City Paper is not for tourists
Development guru Lydia DePillis has the cover story on architect Eric Colbert. Never heard of him? READ ON.
Colbert’s success is in part a story about Washington’s politics and regulations. This is a city, after all, where hyper-empowered neighborhood associations and appointed boards feel entitled to a say over the size and look of new developments. (Since the historic fabric of the city is so strong already, deviations from that standard are seen as insults.) Colbert, whose 50-odd projects include a few excellent buildings and far more that are just good enough, is the architect we deserve.
Plus, Lydia finds out what it means to occupy D.C.:
The Occupy movement is all over the United States by now. In Washington, though, it carries a special significance. Controlled by the National Park Service, the District’s downtown parks have always functioned either as manicured show spaces or staging grounds for transitory protests. But they never felt lived in—think of Franklin Square, which is still like a black hole in the middle of the central business district—until the occupiers broke the rules. And that’s a revolution D.C. residents should get behind.
And Chris Shott explores the latest microtrend at restaurants. Today’s deviled eggs aren’t the ones your auntie makes at the family picnic.
To wit: One recent evening at Boundary Stone in Bloomingdale, a plate of the $3 hors d’oeuvres arrived in the standard fashion—hard-boiled, bisected, and served cold. Except for one glaring element: The yolks were frickin’ pink! What horrible deformity had befallen that poor chicken embryo?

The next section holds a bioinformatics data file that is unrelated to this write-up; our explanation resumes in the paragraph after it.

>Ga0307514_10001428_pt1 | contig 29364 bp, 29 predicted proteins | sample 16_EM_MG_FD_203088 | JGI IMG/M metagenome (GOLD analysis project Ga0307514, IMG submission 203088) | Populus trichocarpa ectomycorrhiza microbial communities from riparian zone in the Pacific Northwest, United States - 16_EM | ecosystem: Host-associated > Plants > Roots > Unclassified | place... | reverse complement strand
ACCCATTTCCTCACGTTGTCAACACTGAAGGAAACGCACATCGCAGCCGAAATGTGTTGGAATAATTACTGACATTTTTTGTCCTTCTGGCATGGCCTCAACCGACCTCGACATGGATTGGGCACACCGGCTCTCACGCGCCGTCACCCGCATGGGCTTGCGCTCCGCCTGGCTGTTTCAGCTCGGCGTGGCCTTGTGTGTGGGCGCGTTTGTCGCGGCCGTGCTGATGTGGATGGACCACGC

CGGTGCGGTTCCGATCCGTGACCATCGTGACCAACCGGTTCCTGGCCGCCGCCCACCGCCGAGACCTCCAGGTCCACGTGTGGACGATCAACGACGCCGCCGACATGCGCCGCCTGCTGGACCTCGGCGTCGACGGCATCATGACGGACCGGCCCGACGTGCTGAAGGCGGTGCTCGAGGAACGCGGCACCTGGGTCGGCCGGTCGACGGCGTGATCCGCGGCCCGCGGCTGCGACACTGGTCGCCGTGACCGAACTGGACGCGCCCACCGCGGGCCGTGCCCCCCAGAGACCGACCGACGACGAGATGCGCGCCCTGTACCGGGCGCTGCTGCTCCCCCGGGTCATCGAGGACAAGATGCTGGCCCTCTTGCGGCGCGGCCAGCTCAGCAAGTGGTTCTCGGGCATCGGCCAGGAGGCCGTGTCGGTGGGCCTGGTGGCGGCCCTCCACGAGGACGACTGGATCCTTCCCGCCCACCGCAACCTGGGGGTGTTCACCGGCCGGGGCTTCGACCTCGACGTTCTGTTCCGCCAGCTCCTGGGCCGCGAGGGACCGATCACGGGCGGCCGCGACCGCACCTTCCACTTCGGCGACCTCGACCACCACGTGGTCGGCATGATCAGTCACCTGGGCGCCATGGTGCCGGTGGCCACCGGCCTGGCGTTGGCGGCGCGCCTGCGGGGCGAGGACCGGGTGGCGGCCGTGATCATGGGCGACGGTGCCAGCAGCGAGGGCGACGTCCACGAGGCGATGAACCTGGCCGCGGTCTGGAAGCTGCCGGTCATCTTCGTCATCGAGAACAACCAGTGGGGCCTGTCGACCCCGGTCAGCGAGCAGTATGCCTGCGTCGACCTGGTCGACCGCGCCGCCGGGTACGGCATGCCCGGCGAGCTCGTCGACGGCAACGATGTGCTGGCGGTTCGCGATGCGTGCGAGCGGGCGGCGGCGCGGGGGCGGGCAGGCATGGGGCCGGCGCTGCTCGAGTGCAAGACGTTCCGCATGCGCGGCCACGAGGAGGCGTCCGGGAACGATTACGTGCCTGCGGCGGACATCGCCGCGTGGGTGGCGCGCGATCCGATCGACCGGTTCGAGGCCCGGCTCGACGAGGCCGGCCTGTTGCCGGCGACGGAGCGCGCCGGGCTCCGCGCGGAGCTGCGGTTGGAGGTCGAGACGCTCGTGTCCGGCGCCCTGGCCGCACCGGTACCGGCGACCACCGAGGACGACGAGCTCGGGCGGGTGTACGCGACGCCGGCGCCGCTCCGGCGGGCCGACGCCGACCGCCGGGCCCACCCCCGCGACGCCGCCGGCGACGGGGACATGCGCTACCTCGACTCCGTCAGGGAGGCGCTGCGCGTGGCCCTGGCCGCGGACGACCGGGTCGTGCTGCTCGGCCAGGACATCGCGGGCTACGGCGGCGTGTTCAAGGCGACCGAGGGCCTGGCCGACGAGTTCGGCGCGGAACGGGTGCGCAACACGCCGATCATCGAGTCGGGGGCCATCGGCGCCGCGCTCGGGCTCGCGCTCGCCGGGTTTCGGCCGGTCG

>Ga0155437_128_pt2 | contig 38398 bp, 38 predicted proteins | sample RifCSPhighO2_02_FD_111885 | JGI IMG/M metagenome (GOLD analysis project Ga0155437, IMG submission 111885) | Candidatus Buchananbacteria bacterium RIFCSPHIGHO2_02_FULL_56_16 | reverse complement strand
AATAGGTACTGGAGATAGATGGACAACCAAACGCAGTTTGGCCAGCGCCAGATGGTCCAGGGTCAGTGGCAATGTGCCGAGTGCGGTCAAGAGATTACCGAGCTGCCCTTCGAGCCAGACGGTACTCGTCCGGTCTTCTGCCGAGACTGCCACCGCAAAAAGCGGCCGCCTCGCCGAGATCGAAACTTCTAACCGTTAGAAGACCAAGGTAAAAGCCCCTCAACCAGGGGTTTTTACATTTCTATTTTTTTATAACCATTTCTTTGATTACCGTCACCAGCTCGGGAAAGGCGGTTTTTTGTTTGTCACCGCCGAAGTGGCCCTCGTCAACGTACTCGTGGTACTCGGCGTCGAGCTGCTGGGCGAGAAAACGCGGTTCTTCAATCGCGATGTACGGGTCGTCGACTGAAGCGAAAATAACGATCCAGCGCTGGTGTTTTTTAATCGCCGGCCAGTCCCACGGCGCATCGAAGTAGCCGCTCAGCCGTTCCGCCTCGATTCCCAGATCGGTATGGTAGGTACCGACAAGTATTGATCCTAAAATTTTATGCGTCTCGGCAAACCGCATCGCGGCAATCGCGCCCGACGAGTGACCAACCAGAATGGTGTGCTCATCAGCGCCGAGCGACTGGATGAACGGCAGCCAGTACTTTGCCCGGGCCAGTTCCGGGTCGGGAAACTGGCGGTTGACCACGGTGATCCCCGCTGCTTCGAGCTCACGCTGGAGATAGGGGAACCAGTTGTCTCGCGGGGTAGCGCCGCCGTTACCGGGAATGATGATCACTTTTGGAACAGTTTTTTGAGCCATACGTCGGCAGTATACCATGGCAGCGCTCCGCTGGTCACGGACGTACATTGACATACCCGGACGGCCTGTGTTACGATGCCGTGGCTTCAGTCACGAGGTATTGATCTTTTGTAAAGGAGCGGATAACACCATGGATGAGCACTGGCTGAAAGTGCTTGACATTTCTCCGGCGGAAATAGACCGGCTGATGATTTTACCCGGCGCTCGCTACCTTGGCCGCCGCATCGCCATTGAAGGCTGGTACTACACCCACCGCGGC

Meanwhile, at Arts Desk, John Anderson explores the death of darkrooms in the Library of Congress. A sad tale indeed:
Next to the digital print is a darkroom reproduction of the same picture, made using the black and white silver gelatin process. The degree of visible contrast is astounding. The blacks are much richer and darker, while the light grays mute the detail of the fabric—the effect is heavy, but that was the printing style of the 1930s. “A silver gelatin print has a fundamentally different look from any other kind of print,” he says.
From the end of the Great Depression until this year, anyone could order a silver gelatin reproduction, printed from negatives, of any image in the Library of Congress’ collection, most recently for about $100 a print. Not any more: After learning in August that his services would no longer be needed, Jantzen, one of the library’s last freelance darkroom printers, finished his final batch of photographs from the collection this month.
And last, but most certainly not least, Dave McKenna tries to find out what you do with an old-school basketballer when he stops being a basketballer (and starts being a criminal).
Speaking by phone from Cumberland Federal Prison, a medium-security institution in Western Maryland where he’s known as Inmate #09817-007, [Anthony “Jo Jo”] Hunter politely declined to discuss the crimes. “I’ve done my time, as good as I could,” he said. “I made mistakes and bad choices, but I’ve been able to help mold some guys in here. I think I deserve a second chance.”
Hunter has a parole hearing scheduled for December. It’ll be his first such chance to get a second chance. And there’s an earnest effort led by a group of family members, friends, and hoop rivals who got schooled by Hunter back when he was The Man, to bring him home.
As always, you can read online, or pick up the print edition at a box near you.
Images of Occupy D.C. and deviled eggs by Darrow Montgomery